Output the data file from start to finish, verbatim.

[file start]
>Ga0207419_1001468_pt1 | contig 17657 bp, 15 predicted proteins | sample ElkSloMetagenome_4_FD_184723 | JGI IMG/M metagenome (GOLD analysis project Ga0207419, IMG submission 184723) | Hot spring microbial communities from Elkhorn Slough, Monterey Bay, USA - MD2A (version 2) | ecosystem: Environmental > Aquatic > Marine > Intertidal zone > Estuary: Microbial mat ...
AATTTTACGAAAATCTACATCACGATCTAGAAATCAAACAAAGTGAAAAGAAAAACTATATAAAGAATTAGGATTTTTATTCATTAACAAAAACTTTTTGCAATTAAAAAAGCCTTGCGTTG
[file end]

>Ga0207419_1001468_pt1 | contig 17657 bp, 15 predicted proteins | sample ElkSloMetagenome_4_FD_184723 | JGI IMG/M metagenome (GOLD analysis project Ga0207419, IMG submission 184723) | Hot spring microbial communities from Elkhorn Slough, Monterey Bay, USA - MD2A (version 2) | ecosystem: Environmental > Aquatic > Marine > Intertidal zone > Estuary: Microbial mat ...
AATTTTACGAAAATCTACATCACGATCTAGAAATCAAACAAAGTGAAAAGAAAAACTATATAAAGAATTAGGATTTTTATTCATTAACAAAAACTTTTTGCAATTAAAAAAGCCTTGCGTTG